Harley-Davidson Inc. has responded to the European Union’s threat to impose tariffs on Harley motorcycles, saying it could have a significant impact on sales and customers.

European Commission President Jean-Claude Juncker has identified Harley-Davidson bikes and Levi jeans as targets for “countermeasures” the EU has been preparing in retaliation for President Donald Trump’s plan to place tariffs on foreign steel and aluminum.

Trump has said he would impose a 25% tariff on steel imports and a 10% tariff on aluminum imports, a move welcomed by the U.S. steel industry but opposed by manufacturers of many products that have a high metal content.

Roughly 16% of Harley-Davidson’s sales are to Europe.

In a statement, Harley now says, “Import tariffs on steel and aluminum will drive up costs for all products made with these raw materials, regardless of their origin. Additionally, a punitive, retaliatory tariff on Harley-Davidson motorcycles in any market would have a significant impact on our sales, our dealers, their suppliers and our customers in those markets.”

Harley-Davidson Inc. has responded to the European Union’s threat to impose tariffs on Harley motorcycles, saying it could have a significant impact on sales and customers.

European Commission President Jean-Claude Juncker has identified Harley-Davidson bikes and Levi jeans as targets for “countermeasures” the EU has been preparing in retaliation for President Donald Trump’s plan to place tariffs on foreign steel and aluminum.

Trump has said he would impose a 25% tariff on steel imports and a 10% tariff on aluminum imports, a move welcomed by the U.S. steel industry but opposed by manufacturers of many products that have a high metal content.

Roughly 16% of Harley-Davidson’s sales are to Europe.

In a statement, Harley now says, “Import tariffs on steel and aluminum will drive up costs for all products made with these raw materials, regardless of their origin. Additionally, a punitive, retaliatory tariff on Harley-Davidson motorcycles in any market would have a significant impact on our sales, our dealers, their suppliers and our customers in those markets.”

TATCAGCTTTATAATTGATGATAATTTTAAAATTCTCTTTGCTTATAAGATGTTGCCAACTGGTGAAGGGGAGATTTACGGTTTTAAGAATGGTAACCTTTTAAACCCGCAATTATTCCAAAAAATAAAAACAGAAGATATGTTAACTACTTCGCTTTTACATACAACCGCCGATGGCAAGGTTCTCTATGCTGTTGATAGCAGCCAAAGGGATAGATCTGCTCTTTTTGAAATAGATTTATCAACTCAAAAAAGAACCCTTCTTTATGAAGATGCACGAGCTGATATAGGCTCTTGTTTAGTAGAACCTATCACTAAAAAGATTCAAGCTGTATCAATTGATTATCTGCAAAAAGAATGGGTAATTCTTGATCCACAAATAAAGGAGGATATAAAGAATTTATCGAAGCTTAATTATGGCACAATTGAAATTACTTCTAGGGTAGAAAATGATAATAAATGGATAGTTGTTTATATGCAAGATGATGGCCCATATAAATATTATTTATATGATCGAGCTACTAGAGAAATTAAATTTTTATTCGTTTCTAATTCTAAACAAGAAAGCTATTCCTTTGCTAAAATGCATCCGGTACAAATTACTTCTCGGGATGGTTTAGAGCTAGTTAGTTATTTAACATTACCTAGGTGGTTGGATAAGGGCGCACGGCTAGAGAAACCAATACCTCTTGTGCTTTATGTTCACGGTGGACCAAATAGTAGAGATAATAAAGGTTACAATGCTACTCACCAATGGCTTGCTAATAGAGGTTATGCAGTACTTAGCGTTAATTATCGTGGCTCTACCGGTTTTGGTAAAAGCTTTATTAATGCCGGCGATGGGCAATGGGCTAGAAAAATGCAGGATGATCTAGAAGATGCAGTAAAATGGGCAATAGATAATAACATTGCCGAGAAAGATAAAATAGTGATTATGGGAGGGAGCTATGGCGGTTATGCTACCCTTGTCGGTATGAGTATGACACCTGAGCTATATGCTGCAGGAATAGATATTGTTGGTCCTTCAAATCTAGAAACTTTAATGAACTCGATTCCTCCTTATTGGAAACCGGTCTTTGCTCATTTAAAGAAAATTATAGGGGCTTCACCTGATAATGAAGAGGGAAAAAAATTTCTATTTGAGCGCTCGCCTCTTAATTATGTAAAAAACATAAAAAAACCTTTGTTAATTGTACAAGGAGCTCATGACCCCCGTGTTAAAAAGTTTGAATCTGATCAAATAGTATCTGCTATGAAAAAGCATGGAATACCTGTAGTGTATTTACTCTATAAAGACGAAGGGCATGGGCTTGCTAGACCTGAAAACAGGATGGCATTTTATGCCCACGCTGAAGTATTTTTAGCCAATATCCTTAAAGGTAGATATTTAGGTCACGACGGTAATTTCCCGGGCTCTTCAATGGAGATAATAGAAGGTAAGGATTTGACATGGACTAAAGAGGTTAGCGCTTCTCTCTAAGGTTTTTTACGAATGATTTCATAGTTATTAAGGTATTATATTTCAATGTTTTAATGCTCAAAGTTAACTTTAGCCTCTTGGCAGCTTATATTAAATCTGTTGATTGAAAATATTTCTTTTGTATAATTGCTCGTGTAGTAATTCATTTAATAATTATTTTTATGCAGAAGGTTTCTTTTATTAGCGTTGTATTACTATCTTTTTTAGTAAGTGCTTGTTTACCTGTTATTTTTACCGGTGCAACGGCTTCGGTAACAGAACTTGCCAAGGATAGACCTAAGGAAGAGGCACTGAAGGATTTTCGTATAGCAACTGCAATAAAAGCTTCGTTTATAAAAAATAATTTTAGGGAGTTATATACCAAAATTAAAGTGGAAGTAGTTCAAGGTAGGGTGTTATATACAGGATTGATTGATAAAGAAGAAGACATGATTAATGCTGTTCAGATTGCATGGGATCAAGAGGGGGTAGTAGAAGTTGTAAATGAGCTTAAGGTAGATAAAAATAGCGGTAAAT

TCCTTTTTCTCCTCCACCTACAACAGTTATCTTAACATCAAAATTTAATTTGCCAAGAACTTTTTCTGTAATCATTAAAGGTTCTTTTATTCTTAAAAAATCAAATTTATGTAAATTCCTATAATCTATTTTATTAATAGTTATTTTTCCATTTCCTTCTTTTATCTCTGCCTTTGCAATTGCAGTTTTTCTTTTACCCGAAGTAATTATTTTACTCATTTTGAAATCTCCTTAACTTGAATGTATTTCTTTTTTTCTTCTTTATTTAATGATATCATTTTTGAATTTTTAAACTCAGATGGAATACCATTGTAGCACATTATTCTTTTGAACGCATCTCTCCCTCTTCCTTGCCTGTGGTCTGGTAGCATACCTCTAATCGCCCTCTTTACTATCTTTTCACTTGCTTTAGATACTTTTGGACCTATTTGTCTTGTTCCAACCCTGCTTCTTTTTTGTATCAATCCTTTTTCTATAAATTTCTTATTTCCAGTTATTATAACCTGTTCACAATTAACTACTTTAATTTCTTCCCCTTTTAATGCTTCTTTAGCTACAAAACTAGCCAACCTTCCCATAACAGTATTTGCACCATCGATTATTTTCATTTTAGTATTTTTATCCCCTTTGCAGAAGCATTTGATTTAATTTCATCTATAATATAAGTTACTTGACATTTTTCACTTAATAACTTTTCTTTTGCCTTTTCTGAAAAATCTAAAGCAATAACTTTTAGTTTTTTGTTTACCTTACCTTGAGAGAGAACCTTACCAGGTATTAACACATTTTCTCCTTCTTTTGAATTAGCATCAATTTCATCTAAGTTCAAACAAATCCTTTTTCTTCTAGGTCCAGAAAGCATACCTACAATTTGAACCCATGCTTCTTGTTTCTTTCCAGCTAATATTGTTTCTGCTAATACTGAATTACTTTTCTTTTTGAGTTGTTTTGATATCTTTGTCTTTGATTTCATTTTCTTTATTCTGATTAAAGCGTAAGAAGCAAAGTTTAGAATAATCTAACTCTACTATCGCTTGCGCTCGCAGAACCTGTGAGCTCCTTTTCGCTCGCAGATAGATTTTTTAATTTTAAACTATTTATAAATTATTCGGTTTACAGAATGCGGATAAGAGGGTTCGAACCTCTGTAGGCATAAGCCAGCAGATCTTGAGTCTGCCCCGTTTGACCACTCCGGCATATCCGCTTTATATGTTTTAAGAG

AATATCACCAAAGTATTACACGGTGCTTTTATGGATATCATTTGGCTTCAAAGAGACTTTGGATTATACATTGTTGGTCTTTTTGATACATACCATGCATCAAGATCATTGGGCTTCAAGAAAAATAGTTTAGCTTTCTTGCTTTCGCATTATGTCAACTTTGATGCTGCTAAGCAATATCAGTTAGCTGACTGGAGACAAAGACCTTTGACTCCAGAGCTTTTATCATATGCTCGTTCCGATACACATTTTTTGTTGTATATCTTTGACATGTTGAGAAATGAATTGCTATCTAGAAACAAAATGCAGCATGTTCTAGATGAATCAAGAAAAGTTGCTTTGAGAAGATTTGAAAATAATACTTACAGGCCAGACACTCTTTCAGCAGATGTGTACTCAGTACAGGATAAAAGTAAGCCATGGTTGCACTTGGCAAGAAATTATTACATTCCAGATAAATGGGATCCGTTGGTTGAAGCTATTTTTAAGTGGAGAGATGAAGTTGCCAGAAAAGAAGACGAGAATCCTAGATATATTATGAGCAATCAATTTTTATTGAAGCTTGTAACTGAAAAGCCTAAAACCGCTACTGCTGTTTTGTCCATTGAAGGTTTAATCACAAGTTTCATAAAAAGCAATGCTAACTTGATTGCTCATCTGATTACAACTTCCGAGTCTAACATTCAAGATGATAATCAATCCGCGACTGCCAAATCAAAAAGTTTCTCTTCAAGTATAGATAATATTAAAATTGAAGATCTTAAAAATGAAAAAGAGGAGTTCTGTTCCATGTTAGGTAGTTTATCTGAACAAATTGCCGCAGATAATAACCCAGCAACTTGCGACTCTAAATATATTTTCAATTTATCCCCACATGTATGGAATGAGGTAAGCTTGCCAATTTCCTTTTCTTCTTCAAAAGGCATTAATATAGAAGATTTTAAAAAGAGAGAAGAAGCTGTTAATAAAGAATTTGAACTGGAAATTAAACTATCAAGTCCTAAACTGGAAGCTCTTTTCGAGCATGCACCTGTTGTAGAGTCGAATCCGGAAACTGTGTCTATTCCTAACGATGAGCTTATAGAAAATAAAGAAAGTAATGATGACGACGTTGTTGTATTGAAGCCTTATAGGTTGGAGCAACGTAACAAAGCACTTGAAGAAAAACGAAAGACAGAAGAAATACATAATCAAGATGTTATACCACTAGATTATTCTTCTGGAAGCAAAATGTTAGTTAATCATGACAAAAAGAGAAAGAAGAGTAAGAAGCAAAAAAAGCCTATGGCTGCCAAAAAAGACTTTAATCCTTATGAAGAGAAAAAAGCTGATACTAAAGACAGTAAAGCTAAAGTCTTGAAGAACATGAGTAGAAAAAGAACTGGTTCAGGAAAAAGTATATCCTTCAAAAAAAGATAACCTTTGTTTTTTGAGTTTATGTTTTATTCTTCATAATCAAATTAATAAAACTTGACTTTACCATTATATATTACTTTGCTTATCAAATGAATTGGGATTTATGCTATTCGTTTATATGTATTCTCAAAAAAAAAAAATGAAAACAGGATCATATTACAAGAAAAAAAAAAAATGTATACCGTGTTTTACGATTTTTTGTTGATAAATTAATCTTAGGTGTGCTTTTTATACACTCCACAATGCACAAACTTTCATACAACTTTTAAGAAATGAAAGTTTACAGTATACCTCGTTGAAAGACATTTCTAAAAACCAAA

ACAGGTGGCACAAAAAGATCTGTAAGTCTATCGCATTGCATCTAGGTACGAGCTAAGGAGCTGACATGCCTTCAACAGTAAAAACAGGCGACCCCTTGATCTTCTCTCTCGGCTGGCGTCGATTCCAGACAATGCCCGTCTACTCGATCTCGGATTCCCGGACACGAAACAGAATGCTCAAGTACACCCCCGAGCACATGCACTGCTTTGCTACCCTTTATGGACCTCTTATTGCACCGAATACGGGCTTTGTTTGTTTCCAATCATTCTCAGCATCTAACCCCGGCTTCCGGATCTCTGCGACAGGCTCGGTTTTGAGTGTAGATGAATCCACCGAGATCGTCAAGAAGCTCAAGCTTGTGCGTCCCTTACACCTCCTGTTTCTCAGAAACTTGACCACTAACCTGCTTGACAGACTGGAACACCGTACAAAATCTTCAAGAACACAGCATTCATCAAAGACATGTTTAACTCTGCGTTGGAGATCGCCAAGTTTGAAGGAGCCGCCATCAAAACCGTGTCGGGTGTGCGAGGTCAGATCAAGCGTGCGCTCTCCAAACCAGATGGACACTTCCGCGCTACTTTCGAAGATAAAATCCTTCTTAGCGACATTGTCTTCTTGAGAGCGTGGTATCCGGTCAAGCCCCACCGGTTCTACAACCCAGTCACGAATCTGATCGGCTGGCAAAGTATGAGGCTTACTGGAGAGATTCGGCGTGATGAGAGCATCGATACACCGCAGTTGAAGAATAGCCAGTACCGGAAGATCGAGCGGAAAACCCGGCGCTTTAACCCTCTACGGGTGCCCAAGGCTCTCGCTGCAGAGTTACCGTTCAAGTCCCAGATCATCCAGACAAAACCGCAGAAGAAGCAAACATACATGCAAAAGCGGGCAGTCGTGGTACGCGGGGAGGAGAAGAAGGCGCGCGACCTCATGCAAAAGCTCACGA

This wouldn’t be the first time that Milwaukee-based Harley-Davidson, the world’s largest manufacturer of heavyweight motorcycles, has faced tariffs in trade disputes. The EU threatened tariffs on its bikes in 2003 when President George W. Bush sought taxes on imported steel.

In India, where big touring motorcycles and cars are saddled with a 100% import tariff, Harley’s sales have grown at a rapid clip.

That’s largely because the company has been able to get around the tariff by assembling bikes there, something it’s done in that country since 2011.

Harley-Davidson plans to open a motorcycle assembly plant in Thailand this year, as the tariff on motorcycles assembled in the United States is about 60% in Thailand, according to the company.

 

Harley is recognized in Japan as an American icon, but it hasn’t always been easy to sell heavyweight motorcycles there, either.

Years ago, Japanese motorcyclists were required to pass a special exam if they wanted to ride large touring bikes such as Harleys. One of the tests was to ride across a balance beam. Only about 2% of riders passed the test.

In 2005, Japan repealed a law that prohibited motorcyclists from carrying a passenger on major highways. That helped boost Harley-Davidson sales.

In the United States, motorcycle manufacturers are now caught between two customer demographic trends: millennials who aren’t widely embracing the motorcycling lifestyle, and baby boomers who are aging out of riding.

Harley’s 2018 performance will be key for investors as, at the beginning of 2017, management projected a sluggish outlook and then revised it downward.

The company said it expects to ship between 231,000 and 236,000 motorcycles to dealerships this year after shipping 241,498 in 2017, the lowest in six years.

Elsewhere in Wisconsin, Gov. Scott Walker said Tuesday that Trump’s proposed tariffs are an “existential threat” for companies such as plastics-maker Bemis Corp.

The proposed tariffs on imports could squeeze Neenah-based Bemis, which relies on ultra-thin aluminum for packaging it makes at its sprawling industrial products plant on Oshkosh’s west end, Walker said during a tour of the company.

Walker toured Bemis and food processor Seneca Foods in Janesville Tuesday as part of his rare public break with Republicans on trade policy. Bemis employs 5,000 workers in Wisconsin, while Seneca has 1,200 employees across nine plants.

“Bemis and Janesville are two very specific examples of companies here in the state of Wisconsin that can be negatively affected (by the tariffs),” Walker said. “You have really an existential threat to businesses in the United States.”

Walker said he told U.S. Secretary of Commerce Wilbur Ross in July that he was concerned a tariff on aluminum could adversely affect companies like Bemis. Walker said he felt Ross was receptive to those fears, which made Trump’s announcement last week surprising.

Trump said he is moving ahead with tariffs on imported aluminum and steel despite calls from House Speaker Paul Ryan to avoid creating what Ryan called an unnecessary trade war.

 

In 2014 Harley-Davidson had a select group of riders test ride their handmade non-production electric motorcycle named Live Wire at Harley-Davidson Museum bike night. Brenda Kuhl of Beaver Dam shared her opinion.

 

READ MORE: https://www.jsonline.com/story/money/2018/03/06/harley-davidson-responds-threat-european-union-tariffs-harley-bikes/398246002/